Some 1066 recruits left New Zealand under this scheme of whom something in the order of 600 served as frontline pilots or aircrew, with a maximum of about 450 in May 1944. This number formed a significant proportion of the Fleet Air Arm and they saw action in many operations, from the attack on Tirpitz in 1943 to the final attacks on Japan in 1945. Of the New Zealand personnel who saw service with the Fleet Air Arm, about 150 were lost and there were many awards for gallantry. By the early 1960s aircraft carriers had become fewer and cost dictated that there would be even less in the future. At the same time the range of shipborne sonar had outstripped the range of antisubmarine weapons then available. Accordingly there was a requirement for a light aircraft for reconnaissance and as an antisubmarine weapon platform. In the Royal Navy the answer was the WASP helicopter, which came into service in the RNZN with the commissioning of HMNZS Waikato.
N Series 1 Box 82 5/2 Air – Fleet Air Arm General Policy
- 4605/37 12/8/1937
1694 HM Government has decided that ship-borne aircraft are to be placed under the administrative control of the Admiralty. Pending the working out of a scheme to give effect to this decision, all the existing arrangements for exercising administrative and operative control are to continue until further orders defining the new organisation are issued.
Note c. October 1939
Comparative Costs of Aircraft and Men-Of –War
The comparative costs, spread over a period of 20 years, of Service T/B aircraft and various classes of ships, including the cost of replacement, personnel, fuel, stores docking, refitting, armament and ammunition for ourfit [sic] and practice, and experimental work in connection with new design, has been computed to be:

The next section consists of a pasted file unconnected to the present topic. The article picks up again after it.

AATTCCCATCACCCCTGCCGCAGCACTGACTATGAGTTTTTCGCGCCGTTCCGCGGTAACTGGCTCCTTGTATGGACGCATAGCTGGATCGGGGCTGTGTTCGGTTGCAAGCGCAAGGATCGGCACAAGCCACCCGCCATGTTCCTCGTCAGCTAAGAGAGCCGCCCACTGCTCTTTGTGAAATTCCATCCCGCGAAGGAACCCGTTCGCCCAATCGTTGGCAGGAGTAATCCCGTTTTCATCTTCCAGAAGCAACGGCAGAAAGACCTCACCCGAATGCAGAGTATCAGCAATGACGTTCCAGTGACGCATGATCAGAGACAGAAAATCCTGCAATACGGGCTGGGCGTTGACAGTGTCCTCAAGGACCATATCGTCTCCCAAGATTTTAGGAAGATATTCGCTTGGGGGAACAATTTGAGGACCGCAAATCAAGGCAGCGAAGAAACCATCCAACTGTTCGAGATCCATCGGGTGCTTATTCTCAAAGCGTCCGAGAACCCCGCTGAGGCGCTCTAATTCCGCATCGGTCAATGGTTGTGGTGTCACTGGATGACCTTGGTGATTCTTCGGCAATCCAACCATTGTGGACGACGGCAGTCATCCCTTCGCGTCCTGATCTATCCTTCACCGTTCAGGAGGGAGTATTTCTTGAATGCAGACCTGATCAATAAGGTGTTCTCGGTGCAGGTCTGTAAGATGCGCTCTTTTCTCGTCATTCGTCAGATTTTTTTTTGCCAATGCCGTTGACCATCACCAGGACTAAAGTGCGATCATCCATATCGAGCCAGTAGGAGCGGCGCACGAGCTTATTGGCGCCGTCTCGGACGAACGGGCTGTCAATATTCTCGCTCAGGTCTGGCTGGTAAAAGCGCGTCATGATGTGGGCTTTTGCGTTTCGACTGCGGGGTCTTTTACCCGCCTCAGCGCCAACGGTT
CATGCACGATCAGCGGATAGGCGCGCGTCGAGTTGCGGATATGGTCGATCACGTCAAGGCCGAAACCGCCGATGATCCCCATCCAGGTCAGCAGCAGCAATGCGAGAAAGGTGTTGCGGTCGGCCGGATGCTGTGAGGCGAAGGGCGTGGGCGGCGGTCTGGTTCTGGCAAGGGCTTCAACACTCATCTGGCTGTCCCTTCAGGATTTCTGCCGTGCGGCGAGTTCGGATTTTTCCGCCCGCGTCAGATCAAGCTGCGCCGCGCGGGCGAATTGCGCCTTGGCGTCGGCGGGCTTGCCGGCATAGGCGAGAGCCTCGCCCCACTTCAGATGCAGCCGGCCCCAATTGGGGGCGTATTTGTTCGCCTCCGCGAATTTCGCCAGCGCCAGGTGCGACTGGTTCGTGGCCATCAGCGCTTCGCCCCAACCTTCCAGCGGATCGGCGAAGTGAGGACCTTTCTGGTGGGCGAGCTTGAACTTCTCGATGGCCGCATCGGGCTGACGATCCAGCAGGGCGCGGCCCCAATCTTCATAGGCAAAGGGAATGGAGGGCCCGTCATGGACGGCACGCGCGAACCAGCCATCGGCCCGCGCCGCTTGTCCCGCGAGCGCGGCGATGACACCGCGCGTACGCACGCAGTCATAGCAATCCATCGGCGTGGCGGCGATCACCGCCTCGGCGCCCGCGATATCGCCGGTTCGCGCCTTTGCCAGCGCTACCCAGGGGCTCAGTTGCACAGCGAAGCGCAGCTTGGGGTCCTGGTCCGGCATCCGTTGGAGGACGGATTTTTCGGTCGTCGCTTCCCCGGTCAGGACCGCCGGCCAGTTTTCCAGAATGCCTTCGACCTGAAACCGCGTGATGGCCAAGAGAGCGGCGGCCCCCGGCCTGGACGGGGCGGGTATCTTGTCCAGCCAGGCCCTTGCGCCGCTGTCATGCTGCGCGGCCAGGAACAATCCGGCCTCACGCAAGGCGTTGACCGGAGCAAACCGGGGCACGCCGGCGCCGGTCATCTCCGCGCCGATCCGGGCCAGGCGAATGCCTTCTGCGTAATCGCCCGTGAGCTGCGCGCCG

35,000 ton battleship = 43 aircraft
10,000 ton cruiser = 22 aircraft
7,000 ton cruiser = 13 aircraft
Tribal class leader = 6 aircraft
Destroyer = 4 aircraft
Sloop = 2
Navy Office Minute Sheet – Policy with regard to Fleet Air Arm Aircraft 1937
Noted handwritten dated 3/9/1937
At this state of the development of land and sea air bases in the Pacific in view of the shortage of suitable aircraft and personnel for operation over the sea it would seem unwise to do away with cruiser-borne aircraft at present. This aircraft would be of great value in operations against raiders when air reconnaissance favours the pursuer rather than the pursued. There are many islands in the Pacific at present out of range of shore based aircraft when cruiser-borne aircraft of the amphibious type could land and be retrieved.
The writer then suggests keeping the aircraft until aircraft carriers would work with cruisers.
Memo for the Air Secretary Air Department Wellington from Naval Secretary 26/7/1937
Notes that the Naval Board at this time could not develop an independent policy with regards to the fleet air arm because there were only two naval aircraft – the two Walrus planes that came with HMS Achilles and Leander. – therefore a policy had to be developed in light of the heavy expense of maintaining aircraft in New Zealand
CCNZS to Naval Secretary NZ26/11326 12/5/1937
Felt that the cost of the cruiser borne aircraft in a time of war too high as recovery is a problematic area plus the loss of one aircraft would hamstring the cruiser. Thought that the provision of a small aircraft carrier working with the cruisers would be sufficient.